Figures 3a–3b show the annual mean number of blocking events as a function of duration. The EA and PA blocking events, defined over 0–90∘ N and 25∘W − 42∘E and 0–90∘N and 151∘E − 220∘W, respectively, are separately illustrated along with a total number of blocking events over whole NH. In general, the number of blocking events exhibits an exponential decrease with duration. Comparison of CMIP5 to NNR data, however, reveals that, although not robust, short-lived blocking events, duration shorter than 9 days, are generally underrepresented by the models while long-lived ones are somewhat overrepresented (see black bars in Figure 3c). The bias in short-lived blocking events is mostly due to EA blocking events (see blue bars in Figure 3c). In most durations, PA blocking events show overestimation.
Figure 3. Annual mean frequency of blocking events as a function of duration: (a) NNR, (b) historical multimodel mean, (c) historical multimodel mean minus NNR, (d) RCP 8.5 multimodel, and (e) RCP 8.5 minus historical multimodel mean. Black, blue, and red bars denote blocking events over the NH, the EA, and PA sectors, respectively. Units are (Figures 3a–3d) number of events per year and (Figure 3e) percent of events per year, respectively. See the text for further details. Shaded bars in (Figure 3c) denote durations where the number of models with significant positive bias minus the number of models with significant negative bias at the 95% level using a two-tailed Student's t test is greater than 3. Shaded bars in (Figure 3e) are the same as in (Figure 3c) except for significant model changes.
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 What causes the model biases in blocking climatology? Although identification of exact cause(s) is beyond the scope of the present study, it is worthwhile to examine the possible relationship between high-frequency eddies and blocking events in the models. As addressed earlier, it is well documented that high-frequency eddies are one of the most important mechanisms of blocking formation and maintenance [Nakamura et al., 1997; Cash and Lee, 2000]. Any biases in high-frequency eddies, regardless of their origins (e.g., coarse model resolution, unrealistic physical parameterizations, misrepresentation of external forcings, etc), could hence result in biases in blocking frequency and duration.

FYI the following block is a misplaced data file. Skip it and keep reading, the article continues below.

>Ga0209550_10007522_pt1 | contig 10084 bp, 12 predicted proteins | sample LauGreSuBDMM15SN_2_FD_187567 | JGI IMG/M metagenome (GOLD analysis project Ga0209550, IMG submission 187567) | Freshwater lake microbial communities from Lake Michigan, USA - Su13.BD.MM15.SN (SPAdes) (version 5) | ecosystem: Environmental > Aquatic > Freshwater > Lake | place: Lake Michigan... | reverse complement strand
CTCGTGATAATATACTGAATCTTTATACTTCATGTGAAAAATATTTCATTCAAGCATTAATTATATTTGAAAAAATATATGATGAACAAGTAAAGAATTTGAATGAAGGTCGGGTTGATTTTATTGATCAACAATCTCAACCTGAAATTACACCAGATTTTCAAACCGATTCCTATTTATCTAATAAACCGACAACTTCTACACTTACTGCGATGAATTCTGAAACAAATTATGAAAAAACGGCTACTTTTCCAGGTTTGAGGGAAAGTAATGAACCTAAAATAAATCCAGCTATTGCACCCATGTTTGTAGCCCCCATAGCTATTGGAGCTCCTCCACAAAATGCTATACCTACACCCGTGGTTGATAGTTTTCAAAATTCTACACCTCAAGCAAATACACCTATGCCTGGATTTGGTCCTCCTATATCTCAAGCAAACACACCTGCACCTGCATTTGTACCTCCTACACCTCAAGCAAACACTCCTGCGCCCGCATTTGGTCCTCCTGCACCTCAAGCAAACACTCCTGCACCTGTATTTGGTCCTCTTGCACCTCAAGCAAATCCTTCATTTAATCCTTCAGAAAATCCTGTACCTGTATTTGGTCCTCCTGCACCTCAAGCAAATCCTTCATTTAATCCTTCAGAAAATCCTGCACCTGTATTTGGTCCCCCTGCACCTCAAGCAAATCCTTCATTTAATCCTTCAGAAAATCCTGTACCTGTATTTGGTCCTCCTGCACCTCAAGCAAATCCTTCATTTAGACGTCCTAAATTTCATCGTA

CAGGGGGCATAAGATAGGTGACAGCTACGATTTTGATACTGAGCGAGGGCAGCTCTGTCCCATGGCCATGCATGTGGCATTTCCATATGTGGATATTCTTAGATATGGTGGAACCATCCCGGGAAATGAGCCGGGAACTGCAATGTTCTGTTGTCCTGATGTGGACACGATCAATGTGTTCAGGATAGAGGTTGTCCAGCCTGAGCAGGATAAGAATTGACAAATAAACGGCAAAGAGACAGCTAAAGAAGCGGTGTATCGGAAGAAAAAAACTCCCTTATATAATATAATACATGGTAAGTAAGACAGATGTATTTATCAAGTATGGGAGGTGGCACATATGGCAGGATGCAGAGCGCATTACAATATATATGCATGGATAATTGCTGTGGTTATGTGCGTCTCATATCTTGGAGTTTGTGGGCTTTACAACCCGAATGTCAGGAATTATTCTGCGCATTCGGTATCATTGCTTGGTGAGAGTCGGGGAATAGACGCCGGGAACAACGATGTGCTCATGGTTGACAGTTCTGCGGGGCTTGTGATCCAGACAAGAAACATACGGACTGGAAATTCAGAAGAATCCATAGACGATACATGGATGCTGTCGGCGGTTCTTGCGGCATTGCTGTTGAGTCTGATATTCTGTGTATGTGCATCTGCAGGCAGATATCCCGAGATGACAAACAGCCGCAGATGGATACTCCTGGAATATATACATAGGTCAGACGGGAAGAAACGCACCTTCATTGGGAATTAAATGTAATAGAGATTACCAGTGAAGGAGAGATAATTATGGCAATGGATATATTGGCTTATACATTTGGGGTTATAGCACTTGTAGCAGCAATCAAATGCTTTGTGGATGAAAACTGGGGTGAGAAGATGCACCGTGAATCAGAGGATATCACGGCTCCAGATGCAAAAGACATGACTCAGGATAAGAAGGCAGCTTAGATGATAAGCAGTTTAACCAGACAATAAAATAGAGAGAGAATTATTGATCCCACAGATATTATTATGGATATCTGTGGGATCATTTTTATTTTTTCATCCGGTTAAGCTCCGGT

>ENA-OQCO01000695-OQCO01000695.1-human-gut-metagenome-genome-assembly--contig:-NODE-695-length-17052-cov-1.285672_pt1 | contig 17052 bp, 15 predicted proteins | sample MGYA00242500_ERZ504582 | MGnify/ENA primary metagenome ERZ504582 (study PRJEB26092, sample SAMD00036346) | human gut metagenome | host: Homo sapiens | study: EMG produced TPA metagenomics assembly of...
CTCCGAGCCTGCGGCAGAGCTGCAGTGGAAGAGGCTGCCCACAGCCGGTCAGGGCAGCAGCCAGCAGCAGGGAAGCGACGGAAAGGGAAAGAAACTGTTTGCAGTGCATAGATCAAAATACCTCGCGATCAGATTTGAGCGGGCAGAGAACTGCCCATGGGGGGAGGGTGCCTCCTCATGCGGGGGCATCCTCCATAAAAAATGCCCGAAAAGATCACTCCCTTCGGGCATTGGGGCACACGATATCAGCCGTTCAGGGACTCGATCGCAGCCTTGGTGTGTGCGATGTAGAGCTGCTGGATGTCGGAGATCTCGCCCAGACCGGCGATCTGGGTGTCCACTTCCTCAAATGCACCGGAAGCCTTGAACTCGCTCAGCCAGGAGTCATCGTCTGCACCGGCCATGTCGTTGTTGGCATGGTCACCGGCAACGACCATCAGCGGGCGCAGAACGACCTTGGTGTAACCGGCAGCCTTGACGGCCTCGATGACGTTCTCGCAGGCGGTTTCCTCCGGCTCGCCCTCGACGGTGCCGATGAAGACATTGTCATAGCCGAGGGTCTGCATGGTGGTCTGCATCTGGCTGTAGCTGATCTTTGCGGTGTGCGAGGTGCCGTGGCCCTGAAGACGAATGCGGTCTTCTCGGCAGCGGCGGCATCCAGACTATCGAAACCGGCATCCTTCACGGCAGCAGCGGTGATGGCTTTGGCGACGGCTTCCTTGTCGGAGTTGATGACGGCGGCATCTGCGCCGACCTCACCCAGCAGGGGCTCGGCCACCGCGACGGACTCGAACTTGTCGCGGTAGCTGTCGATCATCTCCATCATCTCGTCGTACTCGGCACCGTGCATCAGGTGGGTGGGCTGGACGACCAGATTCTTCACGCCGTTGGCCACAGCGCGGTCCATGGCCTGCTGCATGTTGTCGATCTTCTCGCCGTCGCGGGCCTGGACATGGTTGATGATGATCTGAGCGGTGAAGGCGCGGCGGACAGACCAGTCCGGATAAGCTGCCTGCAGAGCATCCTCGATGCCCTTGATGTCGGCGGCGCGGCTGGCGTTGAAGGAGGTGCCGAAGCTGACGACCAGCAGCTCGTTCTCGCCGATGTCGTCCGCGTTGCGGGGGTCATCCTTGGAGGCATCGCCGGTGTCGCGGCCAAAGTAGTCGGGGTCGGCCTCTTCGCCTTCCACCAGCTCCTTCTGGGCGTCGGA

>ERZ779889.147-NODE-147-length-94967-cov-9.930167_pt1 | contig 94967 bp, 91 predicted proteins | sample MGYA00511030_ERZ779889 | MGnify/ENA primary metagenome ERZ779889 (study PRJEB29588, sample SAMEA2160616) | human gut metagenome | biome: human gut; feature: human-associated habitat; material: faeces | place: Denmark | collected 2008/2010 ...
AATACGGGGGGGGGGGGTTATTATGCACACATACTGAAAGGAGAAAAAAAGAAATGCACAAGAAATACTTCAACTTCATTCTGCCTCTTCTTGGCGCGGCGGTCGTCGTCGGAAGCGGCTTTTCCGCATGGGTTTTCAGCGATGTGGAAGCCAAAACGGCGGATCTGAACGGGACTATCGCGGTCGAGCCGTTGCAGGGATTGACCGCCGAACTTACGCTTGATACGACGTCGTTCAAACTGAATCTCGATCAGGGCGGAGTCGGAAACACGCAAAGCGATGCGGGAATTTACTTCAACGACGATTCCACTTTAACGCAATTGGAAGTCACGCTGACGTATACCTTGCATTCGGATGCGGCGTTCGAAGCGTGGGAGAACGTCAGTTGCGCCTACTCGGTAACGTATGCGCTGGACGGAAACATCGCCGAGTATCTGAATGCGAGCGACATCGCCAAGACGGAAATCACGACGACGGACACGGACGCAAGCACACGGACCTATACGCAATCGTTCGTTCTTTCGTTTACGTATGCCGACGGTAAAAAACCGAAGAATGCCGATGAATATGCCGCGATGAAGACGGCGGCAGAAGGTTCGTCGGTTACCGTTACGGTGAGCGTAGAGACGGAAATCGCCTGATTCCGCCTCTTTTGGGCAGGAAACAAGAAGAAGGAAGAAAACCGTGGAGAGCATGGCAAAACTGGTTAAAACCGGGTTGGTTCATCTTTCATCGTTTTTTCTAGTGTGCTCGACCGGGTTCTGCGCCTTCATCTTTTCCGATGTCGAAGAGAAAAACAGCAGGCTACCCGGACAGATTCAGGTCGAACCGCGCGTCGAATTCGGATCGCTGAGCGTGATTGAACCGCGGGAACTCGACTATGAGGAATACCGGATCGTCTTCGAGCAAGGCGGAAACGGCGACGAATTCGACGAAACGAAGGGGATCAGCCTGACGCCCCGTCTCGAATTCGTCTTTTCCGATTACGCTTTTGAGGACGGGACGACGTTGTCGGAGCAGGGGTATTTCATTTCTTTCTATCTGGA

Figures 4a–4b present high-frequency eddy activities in the NNR and CMIP5 models, quantified by the standard deviation of 500 hPa geopotential height anomalies with periods shorter than 7 days. It can be seen that the CMIP5 models successfully reproduce the spatial distribution of high-frequency eddy activities. However, it is also evident that eddy activities are significantly underestimated in high latitudes and slightly overestimated in midlatitudes, indicating equatorward biases in the extratropical storminess particularly at the exit regions of the westerly jets over the two basins. The underestimated eddy activities in the North Atlantic are consistent with the EA blocking frequency biases on the poleward side of the climatological blocking frequency maximum (compare Figures 1a–1c and 4a–4c), indicating that misrepresentation of high-frequency eddies is likely one of the culprits of the EA blocking biases. However, a similar consistency is not found with PA blocking biases. This is even clearer if one examines individual models (see Figure S4). This result suggests that misrepresentation of high-frequency eddies alone would not be able to explain model biases in blocking frequency and duration. Other factors, such as time-mean flow and low-frequency variability, likely also play a role.
Figure 4. Climatology of annual mean standard deviation of 500 hPa eddy geopotential height with periods shorter than 7 days: (a) NNR, (b) historical multimodel mean, (c) historical multimodel mean minus NNR, (d) RCP 8.5 multimodel mean, and (e) RCP 8.5 minus historical multimodel mean. Contour intervals in Figure s 4a, 4b, and 4d and Figures 4c and 4e are 5 and 2 m, respectively. Shaded areas in Figures 4c and 4e denote the number of models with significant positive bias minus the number of models with significant negative bias at the 95% level using a two-tailed Student's t test.
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 To examine the possible impact of time-mean flow biases on PA blocking frequency biases, the analyses are extended to low-frequency energetics. This is motivated by the fact that blocking biases in the models are in qualitative agreement with those in low-frequency eddy activities, quantified by the standard deviation of 500 hPa geopotential height anomalies with periods longer than 10 days (not shown). A number of studies have shown that barotropic energy conversion from the time-mean flow to low-frequency eddies (BTC) is one of the major sources of low-frequency eddy kinetic energy in the exit regions of the westerly jets, where blocking forms most frequently [e.g., Simmons et al., 1983; Sheng and Derome, 1991ab]. In the midlatitudes, it is shown by Simmons et al.  that BTC is approximated by
where u and v are the zonal and meridional wind components, respectively; overbars represent a time average, primes denote deviations from the time mean; λ is the longitude; φ is the latitude; and a is the radius of the earth. The E-vector is defined as in the study by Hoskins et al. .